Thankfully I had crushed Step 1 and ended up doing orthopedics. I think I probably would have ended up doing that anyway, but was surprised by how much I really enjoyed my OB rotation.

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                        • #13
                          I am truly sorry to hear about your experiences MaxPower.  Power corrupts.  Ob is a great field and gender really should not matter.  I guess I personally benefited by the preferences that patients expressed.  I would never anticipated that male  residents/students would feel out of place in Ob/Gyn.

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                          • #14
                            I was speaking with someone in HR last week who was asking me about our local OB options.  Her daughter recently moved back to town and wanted a female obstetrician.  She told me she was surprised by her daughter's request as her own OB/Gyn is male and she herself had gone to whomever her PCP had recommended.

                            As more females choose a female OB/Gyn (as my wife also did), there will be a greater demand for them, and business may be more difficult for males in this field.

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                            • #15
                              As a male in OB who has been exposed to OB/GYN patients in the Midwest, the West coast, and now New England, I think the statement that "most females prefer males" is entirely not true. There is data out there on this actually, and I will try and hunt it down, but the VAST MAJORITY of women, and even more so when in labor, do not care about the gender of their provider. This is what I have seen in practice as well. In my experience <2% of patients explicitly state "I prefer a female provider" to our medical staff, and that entire group almost exclusively occurs amongst women who have moral/religious objections to men other than their husbands seeing their genitalia. While I cannot speak for women and their preferences, I can just share my exposure, and that of my male colleagues (because we get asked this question quite regularly).

                              You cannot count your experiences as a medical student, where patients are uncomfortable with you being there for MANY other reasons and assume it is about gender. Would you feel super excited about a med student putting his first speculum in you? I certainly wouldn't, regardless of that person's gender...it's a sensitive exam, and while I can sit here and say I was turned away from more patients as a male med student than my female counterparts, the issue is too complicated to pinpoint down to a single cause like gender.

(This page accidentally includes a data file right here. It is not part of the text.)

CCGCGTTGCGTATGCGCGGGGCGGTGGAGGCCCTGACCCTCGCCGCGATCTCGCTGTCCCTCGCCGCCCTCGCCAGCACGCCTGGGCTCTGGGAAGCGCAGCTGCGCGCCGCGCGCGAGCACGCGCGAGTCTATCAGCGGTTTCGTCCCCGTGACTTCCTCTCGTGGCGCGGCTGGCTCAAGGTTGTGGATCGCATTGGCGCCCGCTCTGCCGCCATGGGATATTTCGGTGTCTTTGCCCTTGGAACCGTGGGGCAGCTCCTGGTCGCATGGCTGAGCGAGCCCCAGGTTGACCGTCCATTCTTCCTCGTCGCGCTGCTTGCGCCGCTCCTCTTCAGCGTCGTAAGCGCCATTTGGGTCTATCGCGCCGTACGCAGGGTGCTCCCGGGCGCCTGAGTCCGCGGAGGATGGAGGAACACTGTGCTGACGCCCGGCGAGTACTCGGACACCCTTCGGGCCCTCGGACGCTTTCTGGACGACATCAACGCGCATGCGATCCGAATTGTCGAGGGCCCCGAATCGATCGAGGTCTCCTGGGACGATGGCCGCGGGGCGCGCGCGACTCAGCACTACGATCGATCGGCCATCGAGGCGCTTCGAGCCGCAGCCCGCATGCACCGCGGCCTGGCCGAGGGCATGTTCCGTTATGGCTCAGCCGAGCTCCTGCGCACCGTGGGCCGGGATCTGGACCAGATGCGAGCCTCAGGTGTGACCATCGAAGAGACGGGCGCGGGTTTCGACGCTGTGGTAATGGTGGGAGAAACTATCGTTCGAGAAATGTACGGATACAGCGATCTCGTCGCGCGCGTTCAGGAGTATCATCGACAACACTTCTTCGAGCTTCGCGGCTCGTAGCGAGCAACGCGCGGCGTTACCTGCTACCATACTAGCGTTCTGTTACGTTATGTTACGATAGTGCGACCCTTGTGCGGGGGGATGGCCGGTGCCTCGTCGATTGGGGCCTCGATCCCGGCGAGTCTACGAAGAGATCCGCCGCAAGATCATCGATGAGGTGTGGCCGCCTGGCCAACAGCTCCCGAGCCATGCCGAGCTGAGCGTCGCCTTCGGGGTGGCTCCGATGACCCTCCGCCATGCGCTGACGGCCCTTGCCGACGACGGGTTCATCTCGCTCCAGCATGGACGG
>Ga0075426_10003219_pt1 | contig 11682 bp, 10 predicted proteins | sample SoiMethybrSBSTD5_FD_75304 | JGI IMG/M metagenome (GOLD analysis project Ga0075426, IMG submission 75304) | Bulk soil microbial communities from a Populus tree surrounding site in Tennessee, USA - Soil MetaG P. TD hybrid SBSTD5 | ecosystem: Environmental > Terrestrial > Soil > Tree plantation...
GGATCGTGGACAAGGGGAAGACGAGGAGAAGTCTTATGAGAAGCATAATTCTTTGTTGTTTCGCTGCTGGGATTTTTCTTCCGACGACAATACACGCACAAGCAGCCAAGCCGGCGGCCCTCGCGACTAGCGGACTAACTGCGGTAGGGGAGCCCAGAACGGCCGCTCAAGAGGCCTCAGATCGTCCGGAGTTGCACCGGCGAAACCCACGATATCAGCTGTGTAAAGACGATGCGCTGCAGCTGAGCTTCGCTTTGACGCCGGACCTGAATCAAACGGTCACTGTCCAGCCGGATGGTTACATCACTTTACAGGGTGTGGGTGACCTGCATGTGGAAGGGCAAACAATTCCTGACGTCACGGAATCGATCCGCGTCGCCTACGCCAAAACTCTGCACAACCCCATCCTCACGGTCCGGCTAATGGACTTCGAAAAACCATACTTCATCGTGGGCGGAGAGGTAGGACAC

I think people have a lot of preferences with physicians in general, but few of them in practice actively do much about it and most people just care that they feel that you are competent and respectful (which is perhaps more emphasized in OB/GYN than in other fields due to the nature/sensitivity of much of our work). I also would like to point out that there is a relatively new phenomena where there is a decent sized influx of Queer men starting in OB/GYN right now, I am one of them, and while it isn't necessarily always obvious that your patients know your sexual orientation, once you establish relationships with your patients, things do sometimes come up, and word travels quickly...I do know for a fact that some of my patients seek out the "gay OB/GYN doc" because they feel very comfortable with that. Nurses prefer to come to me for their personal exams than even over most of my female colleagues, and while I can't guarantee it is because of my sexual orientation, it has been suggested more than once that it makes them much more comfortable. Just another random thing to think about.